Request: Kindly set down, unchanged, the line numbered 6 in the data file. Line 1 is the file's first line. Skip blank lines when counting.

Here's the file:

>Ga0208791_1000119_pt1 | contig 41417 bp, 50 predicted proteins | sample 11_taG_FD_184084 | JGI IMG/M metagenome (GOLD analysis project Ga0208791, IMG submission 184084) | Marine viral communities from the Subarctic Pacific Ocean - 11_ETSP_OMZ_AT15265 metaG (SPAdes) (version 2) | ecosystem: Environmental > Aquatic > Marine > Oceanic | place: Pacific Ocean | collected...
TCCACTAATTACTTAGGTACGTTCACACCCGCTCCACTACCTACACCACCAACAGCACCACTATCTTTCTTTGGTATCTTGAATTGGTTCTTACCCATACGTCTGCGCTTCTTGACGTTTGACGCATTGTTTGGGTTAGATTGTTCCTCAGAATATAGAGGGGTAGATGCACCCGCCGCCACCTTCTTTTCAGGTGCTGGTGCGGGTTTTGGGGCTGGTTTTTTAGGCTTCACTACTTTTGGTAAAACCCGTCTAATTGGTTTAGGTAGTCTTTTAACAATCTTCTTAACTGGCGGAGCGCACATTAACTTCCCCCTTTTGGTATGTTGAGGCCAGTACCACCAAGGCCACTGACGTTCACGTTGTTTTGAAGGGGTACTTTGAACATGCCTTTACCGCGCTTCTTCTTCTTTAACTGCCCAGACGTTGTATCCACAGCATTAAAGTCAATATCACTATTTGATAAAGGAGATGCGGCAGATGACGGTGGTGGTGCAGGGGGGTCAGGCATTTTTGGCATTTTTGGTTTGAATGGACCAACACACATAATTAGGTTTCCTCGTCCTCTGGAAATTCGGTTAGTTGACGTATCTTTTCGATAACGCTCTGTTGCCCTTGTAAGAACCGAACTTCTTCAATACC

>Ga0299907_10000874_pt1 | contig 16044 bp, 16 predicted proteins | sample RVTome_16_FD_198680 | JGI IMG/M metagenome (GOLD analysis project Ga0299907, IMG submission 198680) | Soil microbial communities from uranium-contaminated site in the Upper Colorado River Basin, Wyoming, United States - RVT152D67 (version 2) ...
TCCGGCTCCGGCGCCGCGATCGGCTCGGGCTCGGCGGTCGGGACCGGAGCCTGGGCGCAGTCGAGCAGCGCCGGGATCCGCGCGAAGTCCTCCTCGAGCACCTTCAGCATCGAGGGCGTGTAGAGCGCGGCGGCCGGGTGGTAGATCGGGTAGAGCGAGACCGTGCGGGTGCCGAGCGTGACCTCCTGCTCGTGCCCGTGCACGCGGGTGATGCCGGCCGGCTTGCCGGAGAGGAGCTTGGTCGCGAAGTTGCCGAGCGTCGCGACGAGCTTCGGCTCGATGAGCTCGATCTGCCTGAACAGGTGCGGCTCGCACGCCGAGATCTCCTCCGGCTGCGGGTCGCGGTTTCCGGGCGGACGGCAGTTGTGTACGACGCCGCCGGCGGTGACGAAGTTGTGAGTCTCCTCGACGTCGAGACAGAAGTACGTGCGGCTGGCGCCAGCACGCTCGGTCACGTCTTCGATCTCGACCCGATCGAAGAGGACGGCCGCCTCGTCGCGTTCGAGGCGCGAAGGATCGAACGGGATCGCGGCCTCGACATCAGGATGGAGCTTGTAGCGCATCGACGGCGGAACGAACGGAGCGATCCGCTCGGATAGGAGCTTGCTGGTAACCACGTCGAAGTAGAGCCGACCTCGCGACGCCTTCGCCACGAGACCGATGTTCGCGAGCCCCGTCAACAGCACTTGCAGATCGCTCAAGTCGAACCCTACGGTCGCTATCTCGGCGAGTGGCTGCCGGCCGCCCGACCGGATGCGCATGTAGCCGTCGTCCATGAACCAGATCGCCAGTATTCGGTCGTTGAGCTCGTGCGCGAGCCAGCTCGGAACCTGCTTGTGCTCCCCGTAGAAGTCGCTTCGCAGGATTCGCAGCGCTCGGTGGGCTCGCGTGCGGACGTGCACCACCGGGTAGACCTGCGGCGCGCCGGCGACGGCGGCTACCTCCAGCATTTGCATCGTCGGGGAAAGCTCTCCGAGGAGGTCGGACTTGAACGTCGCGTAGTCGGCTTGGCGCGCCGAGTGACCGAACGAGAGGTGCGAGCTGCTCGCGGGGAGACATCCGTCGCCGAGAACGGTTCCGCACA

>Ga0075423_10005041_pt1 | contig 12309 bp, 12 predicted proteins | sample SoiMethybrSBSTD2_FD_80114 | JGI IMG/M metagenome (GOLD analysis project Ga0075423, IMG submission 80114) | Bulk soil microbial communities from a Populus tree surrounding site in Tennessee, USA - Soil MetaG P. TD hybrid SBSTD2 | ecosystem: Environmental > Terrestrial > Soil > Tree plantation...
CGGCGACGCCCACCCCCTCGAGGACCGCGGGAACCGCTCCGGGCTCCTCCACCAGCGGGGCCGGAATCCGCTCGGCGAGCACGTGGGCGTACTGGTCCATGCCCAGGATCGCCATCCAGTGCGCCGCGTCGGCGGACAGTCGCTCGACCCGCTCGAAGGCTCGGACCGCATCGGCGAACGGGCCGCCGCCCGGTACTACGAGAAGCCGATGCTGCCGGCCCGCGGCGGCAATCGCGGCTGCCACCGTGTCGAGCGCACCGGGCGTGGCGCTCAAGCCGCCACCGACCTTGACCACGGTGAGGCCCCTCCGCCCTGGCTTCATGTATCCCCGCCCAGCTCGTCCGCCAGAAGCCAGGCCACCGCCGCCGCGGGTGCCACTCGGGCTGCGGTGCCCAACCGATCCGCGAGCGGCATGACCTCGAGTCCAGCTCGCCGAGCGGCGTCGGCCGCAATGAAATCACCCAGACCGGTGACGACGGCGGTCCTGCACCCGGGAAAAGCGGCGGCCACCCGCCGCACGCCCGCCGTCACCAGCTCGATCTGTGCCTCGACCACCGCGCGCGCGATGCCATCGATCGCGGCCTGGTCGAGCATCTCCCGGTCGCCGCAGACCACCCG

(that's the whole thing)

CGGCGACGCCCACCCCCTCGAGGACCGCGGGAACCGCTCCGGGCTCCTCCACCAGCGGGGCCGGAATCCGCTCGGCGAGCACGTGGGCGTACTGGTCCATGCCCAGGATCGCCATCCAGTGCGCCGCGTCGGCGGACAGTCGCTCGACCCGCTCGAAGGCTCGGACCGCATCGGCGAACGGGCCGCCGCCCGGTACTACGAGAAGCCGATGCTGCCGGCCCGCGGCGGCAATCGCGGCTGCCACCGTGTCGAGCGCACCGGGCGTGGCGCTCAAGCCGCCACCGACCTTGACCACGGTGAGGCCCCTCCGCCCTGGCTTCATGTATCCCCGCCCAGCTCGTCCGCCAGAAGCCAGGCCACCGCCGCCGCGGGTGCCACTCGGGCTGCGGTGCCCAACCGATCCGCGAGCGGCATGACCTCGAGTCCAGCTCGCCGAGCGGCGTCGGCCGCAATGAAATCACCCAGACCGGTGACGACGGCGGTCCTGCACCCGGGAAAAGCGGCGGCCACCCGCCGCACGCCCGCCGTCACCAGCTCGATCTGTGCCTCGACCACCGCGCGCGCGATGCCATCGATCGCGGCCTGGTCGAGCATCTCCCGGTCGCCGCAGACCACCCG